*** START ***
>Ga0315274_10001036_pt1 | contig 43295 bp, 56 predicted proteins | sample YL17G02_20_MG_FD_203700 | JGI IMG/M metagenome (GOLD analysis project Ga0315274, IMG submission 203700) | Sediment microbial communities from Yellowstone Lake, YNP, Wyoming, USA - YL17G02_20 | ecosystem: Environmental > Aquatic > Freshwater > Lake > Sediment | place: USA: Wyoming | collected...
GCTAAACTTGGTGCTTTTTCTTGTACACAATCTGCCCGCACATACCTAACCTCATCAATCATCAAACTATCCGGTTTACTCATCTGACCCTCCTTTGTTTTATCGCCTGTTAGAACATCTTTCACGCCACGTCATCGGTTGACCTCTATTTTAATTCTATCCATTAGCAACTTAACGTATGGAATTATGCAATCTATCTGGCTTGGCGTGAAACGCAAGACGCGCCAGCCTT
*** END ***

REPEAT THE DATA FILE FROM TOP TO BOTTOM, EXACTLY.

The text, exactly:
>Ga0315274_10001036_pt1 | contig 43295 bp, 56 predicted proteins | sample YL17G02_20_MG_FD_203700 | JGI IMG/M metagenome (GOLD analysis project Ga0315274, IMG submission 203700) | Sediment microbial communities from Yellowstone Lake, YNP, Wyoming, USA - YL17G02_20 | ecosystem: Environmental > Aquatic > Freshwater > Lake > Sediment | place: USA: Wyoming | collected...
GCTAAACTTGGTGCTTTTTCTTGTACACAATCTGCCCGCACATACCTAACCTCATCAATCATCAAACTATCCGGTTTACTCATCTGACCCTCCTTTGTTTTATCGCCTGTTAGAACATCTTTCACGCCACGTCATCGGTTGACCTCTATTTTAATTCTATCCATTAGCAACTTAACGTATGGAATTATGCAATCTATCTGGCTTGGCGTGAAACGCAAGACGCGCCAGCCTT